Motorists who eat-and-drive risk more than just having egg on their faces, it has been revealed.
As many as 20% of motorists eat meals in their cars on journeys to and from work, leaving them liable to possible prosecution, a survey by The Co-Operative Motor Group found.
While it is not unlawful to eat in a car, motorists can be charged with careless driving or not being in proper control of their vehicle.
The poll of 2,000 motorists showed that around half eat on a long journey, more than 11% have tucked into food on their way back from supermarkets and just under 10% have eaten on the school run.
Drivers in the Midlands were most likely to be eating while commuting, while drivers in the East Midlands were most likely to consume on the school run, followed by London and Northern Ireland.
Eating groceries before getting them home was most prominent among north east England drivers, while pies and pasties were most popular among East Midlands drivers.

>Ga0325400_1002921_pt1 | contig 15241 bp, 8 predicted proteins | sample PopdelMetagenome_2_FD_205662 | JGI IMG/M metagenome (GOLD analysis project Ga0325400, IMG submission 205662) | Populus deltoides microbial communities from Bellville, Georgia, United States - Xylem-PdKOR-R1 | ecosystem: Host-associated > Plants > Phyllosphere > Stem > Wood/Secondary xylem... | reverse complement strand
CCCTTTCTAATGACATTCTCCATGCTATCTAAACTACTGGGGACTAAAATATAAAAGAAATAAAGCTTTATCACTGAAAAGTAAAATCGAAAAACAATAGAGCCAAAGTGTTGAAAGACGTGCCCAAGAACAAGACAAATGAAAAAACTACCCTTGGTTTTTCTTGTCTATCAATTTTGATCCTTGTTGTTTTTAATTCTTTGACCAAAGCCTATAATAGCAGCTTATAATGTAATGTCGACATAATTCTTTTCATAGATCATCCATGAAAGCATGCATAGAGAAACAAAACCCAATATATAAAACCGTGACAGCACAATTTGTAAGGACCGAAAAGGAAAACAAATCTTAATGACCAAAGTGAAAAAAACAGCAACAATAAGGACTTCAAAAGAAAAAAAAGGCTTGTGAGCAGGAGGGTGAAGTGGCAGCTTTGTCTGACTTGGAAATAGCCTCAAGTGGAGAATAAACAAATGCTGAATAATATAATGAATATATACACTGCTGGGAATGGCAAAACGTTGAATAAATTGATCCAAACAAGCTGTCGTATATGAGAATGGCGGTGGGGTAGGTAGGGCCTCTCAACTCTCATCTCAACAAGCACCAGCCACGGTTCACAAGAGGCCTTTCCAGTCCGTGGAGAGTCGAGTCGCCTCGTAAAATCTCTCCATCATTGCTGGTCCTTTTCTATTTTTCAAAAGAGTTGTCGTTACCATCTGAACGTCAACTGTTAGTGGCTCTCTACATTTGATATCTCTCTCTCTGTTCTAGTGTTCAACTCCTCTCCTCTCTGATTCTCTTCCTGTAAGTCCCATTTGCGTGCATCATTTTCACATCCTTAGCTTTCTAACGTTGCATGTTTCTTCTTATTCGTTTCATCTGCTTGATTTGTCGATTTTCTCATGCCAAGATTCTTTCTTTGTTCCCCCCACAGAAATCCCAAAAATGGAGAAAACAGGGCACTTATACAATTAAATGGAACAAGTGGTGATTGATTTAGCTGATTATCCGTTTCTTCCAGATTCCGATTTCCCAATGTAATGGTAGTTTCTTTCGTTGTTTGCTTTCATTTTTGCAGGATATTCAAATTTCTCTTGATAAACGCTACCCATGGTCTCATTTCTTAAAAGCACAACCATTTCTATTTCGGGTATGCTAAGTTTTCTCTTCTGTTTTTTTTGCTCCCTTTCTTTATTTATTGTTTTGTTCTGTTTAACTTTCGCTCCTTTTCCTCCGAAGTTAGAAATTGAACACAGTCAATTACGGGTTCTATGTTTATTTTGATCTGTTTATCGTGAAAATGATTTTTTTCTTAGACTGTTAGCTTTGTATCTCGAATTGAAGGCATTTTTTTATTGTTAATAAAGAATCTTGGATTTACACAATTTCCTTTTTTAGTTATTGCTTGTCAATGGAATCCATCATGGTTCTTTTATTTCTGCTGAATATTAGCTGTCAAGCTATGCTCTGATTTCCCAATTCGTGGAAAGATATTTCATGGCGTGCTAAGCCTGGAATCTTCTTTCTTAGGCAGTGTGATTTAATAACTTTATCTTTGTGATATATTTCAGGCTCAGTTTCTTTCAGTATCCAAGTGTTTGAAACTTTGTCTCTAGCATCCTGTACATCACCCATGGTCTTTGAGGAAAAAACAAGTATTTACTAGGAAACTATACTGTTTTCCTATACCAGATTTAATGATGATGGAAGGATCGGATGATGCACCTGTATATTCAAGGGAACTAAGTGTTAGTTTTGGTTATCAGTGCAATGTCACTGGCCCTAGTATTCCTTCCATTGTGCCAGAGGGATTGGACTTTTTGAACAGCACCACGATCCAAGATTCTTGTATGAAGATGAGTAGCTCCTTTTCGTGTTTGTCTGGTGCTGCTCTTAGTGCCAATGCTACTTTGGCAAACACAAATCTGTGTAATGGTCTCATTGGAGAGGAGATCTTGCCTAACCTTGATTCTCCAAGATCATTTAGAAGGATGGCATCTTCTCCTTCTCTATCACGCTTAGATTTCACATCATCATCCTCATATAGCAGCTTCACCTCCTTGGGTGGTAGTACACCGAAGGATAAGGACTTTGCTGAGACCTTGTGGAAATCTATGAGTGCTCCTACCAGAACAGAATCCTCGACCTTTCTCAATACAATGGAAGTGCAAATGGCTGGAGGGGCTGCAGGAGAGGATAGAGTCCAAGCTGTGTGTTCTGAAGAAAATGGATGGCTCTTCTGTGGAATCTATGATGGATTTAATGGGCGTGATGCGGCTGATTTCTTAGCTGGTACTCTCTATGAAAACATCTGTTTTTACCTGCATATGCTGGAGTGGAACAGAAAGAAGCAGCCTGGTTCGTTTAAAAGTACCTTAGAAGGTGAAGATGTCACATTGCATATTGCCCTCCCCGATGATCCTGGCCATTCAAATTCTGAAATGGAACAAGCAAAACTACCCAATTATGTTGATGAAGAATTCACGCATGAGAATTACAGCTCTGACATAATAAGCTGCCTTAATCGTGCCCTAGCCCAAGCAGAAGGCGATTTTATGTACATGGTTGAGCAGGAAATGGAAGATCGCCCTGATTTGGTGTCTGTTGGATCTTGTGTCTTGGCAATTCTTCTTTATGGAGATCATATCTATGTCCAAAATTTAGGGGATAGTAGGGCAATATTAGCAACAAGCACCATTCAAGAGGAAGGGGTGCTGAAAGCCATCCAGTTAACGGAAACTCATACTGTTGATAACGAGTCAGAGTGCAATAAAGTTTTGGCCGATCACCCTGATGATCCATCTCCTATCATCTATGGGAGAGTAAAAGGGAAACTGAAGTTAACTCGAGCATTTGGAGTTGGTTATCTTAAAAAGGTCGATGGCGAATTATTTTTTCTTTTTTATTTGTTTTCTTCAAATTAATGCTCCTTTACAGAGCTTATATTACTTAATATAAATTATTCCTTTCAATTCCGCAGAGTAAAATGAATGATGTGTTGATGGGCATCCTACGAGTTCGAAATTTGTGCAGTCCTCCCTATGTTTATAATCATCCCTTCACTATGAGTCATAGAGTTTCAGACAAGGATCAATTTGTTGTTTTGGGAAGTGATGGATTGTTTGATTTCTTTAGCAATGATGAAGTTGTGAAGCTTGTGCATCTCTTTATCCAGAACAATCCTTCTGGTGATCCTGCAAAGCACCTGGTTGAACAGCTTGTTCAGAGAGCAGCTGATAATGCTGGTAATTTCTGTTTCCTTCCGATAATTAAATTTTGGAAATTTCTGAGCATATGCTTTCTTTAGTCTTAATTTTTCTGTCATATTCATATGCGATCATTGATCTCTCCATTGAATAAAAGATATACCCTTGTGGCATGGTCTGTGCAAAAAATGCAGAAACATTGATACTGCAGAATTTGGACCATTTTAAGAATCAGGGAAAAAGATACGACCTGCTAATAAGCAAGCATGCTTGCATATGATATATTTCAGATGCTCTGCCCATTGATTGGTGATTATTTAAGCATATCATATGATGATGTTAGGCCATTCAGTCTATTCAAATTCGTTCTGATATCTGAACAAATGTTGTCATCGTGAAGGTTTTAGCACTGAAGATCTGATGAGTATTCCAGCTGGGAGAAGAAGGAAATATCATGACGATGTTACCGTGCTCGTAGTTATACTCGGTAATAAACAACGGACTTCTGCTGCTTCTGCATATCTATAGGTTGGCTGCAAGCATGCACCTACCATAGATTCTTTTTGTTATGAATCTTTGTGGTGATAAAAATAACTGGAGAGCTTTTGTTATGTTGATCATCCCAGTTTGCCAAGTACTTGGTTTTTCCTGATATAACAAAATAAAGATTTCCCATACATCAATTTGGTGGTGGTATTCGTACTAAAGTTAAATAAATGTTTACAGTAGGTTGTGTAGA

Motorists in north west England indulged in the most cake and the Welsh were the fondest of chocolate behind the wheel.
Overall, sandwiches and crisps were the most popular foods to eat while travelling, closely followed by chocolate. But 2% have eaten a curry whilst behind the wheel.
The Co-operative Motor Group managing director Tony Guest said: "The research serves to illustrate how lots of drivers are clearly not concentrating on the road ahead.
"We recognise that modern life leaves very little spare time, but it is vital to be focused when driving."